At the top of the hill, heading out of Pernau going east, there was a large cross. It was a beloved landmark for the villagers. They showed their faith and respect by placing fresh bouquets of wildflowers at the base of the cross. Passing it, people would make the sign of the cross or stop and say a short prayer. Men would lift their hats in greeting. For me, as a little boy, it was one of those unspoken lessons by example that instilled a deep faith in me. One day as we went to the fields, we discovered that the cross had been used for target practice. A political officer from the local garrison had shot off Christ’s head, arms, and legs. With time, the protruding iron bars began to rust, and the truncated body appeared to be bleeding. People were outraged by the sacrilege, but no one dared to complain. I understood perfectly what Mother meant when she explained that Christ was bleeding again for our sins. Thereafter, following her example, I too left flowers on a few occasions. On the west side of the bridge over the Pinka, there was a statue of St. John of Nepomuk, protector against floods and drowning. One morning that statue was desecrated, too. It was toppled over and smashed to many pieces. Left like that for years, grass and weeds eventually covered up the spiteful deed. The people were given to understand that the State did not condone religion, and if they ignored the warnings, there would be consequences. The common people had to be shown the error of their foolish belief. Karl Marx, the German philosopher and godfather of Communism, said that religion was the opiate of the people. The promise of eternal happiness in heaven caused the proletariat to accept and endure the exploitation and subjugation by the bourgeoisie. In other words, as Marx saw it, religion provided an idea that acted like opium on the believers. They endured the pain down here for the promise of getting a slice of that pie in the sky. Communist utopia, on the other hand, held out the promise of a paradise here and now. To achieve that, the slaves of the world, as the communist Internationale intones, were to unite and rise up against the oppressors and become masters of their own destinies. And if each worker gave according to his ability and received according to his needs, equality and brotherhood would be achieved. No further need for God or happiness in the hereafter.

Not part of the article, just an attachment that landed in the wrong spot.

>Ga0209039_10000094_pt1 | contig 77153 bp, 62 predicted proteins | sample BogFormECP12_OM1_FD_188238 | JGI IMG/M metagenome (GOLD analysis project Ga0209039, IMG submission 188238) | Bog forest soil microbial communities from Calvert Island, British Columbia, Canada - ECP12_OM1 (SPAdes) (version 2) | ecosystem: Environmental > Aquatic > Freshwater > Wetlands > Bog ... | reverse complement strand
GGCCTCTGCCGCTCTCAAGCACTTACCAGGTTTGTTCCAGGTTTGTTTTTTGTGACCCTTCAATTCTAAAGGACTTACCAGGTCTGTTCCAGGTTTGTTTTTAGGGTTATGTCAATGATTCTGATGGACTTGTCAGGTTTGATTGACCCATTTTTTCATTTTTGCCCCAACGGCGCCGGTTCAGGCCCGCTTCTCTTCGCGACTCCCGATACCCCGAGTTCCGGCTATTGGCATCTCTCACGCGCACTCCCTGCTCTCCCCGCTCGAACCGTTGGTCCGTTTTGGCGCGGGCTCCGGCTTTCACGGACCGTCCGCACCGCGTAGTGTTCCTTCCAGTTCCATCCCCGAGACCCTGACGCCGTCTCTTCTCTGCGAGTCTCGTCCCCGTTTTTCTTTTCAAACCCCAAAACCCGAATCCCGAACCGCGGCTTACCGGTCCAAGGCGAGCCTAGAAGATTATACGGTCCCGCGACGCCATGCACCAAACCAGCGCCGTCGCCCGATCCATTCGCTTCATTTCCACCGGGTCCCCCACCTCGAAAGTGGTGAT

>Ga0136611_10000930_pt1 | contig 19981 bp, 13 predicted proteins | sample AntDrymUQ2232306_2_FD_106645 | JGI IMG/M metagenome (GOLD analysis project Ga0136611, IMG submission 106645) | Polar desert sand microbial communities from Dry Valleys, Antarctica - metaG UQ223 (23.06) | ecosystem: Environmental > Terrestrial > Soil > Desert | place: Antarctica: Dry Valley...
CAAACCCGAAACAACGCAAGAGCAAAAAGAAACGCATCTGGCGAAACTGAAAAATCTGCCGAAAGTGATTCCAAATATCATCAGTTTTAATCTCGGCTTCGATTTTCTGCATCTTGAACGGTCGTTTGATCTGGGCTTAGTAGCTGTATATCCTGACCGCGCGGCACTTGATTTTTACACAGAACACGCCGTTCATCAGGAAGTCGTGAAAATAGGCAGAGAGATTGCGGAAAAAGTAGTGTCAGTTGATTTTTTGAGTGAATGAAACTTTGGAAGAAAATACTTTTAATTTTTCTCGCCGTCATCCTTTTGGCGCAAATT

This almost sounds reasonable if one discounts possible interference of human nature. I wonder if Marx had ever contemplated the possibility that the downtrodden worker could also be selfish and greedy, or that the poor worker’s faith might be more precious to him than loaves of bread. To be fair, we must not blame Marx for everything. Although he condoned and expected violence in the overthrow of the oppressors, he couldn’t have envisioned leaders such as Stalin and Mao who imprisoned, tortured, and killed the very people he wanted to help. The communist dictators of the twentieth century turned Marx’s visionary ideas of a communist utopia on its head. I daresay he might have thought twice about publishing his Communist Manifesto had he known the misery and butchery that his philosophy eventually spawned.
Besides trampling on local religious symbols, the little Communists of Pernau asserted their authority in other ways too. One example involved an incredibly wilful act. On the road to our neighbouring village of Horvátlövö, there were two huge oak trees, at least half a millennium old. They stood there alone at the edge of the road like sentinels, watching the centuries go by. One day the local communist authorities decided to destroy those majestic oaks for no other reason than to show they had the power to do so. The trees were too huge to be cut down with any ordinary saw or axe, so dynamite had to be used. The trees required many charges. The explosions rocked the village for several days as the trees were dismembered. The same fate befell an even older oak tree that had towered over our neighbour’s house at the edge of the forest.
I know more was lost in the Bolshevik Revolution in Russia and in the Great Leap Forward in China, but the loss of Pernau’s simple treasures conveyed the same violent message. Sadly, the past had to be destroyed to make way for a future with very dubious prospects. In the long span of Hungary’s history, the Communists occupied the stage for only a very short time, yet they managed to cause an incredible amount of damage and suffering. Even as a young boy, I could appreciate the beauty and majesty of those magnificent trees, and so I was confused and upset by their wanton destruction. Older people must have been even more upset. But, again, nothing was said, and nothing could be done. And therein rests the power of a totalitarian state. Once people are properly cowed, they are easily governed.
Emmerich Koller was born in Hungary. He and his family crossed the Iron Curtain into Austria in 1956. In 1960, Emmerich emigrated to the USA where he was a German teacher for 36 years. He is the recipient of the Presidential Scholars Distinguished Teacher Award from the White House and the Certificate of Merit from the Goethe Institutes in the USA. In 2017 he received the Verdienstkreuz of Burgenland. After his retirement, he became a writer. In his book, Good Dogs Do Stray: Memoir of an Immigrant from Hungary (2006), he recounts his early years in communist Hungary and his experiences as a refugee and immigrant. His book has been translated into German and is now available in its second edition under the title Über die Grenzen: Lebensreise eines deutsch–westungarischen Emigranten (2019).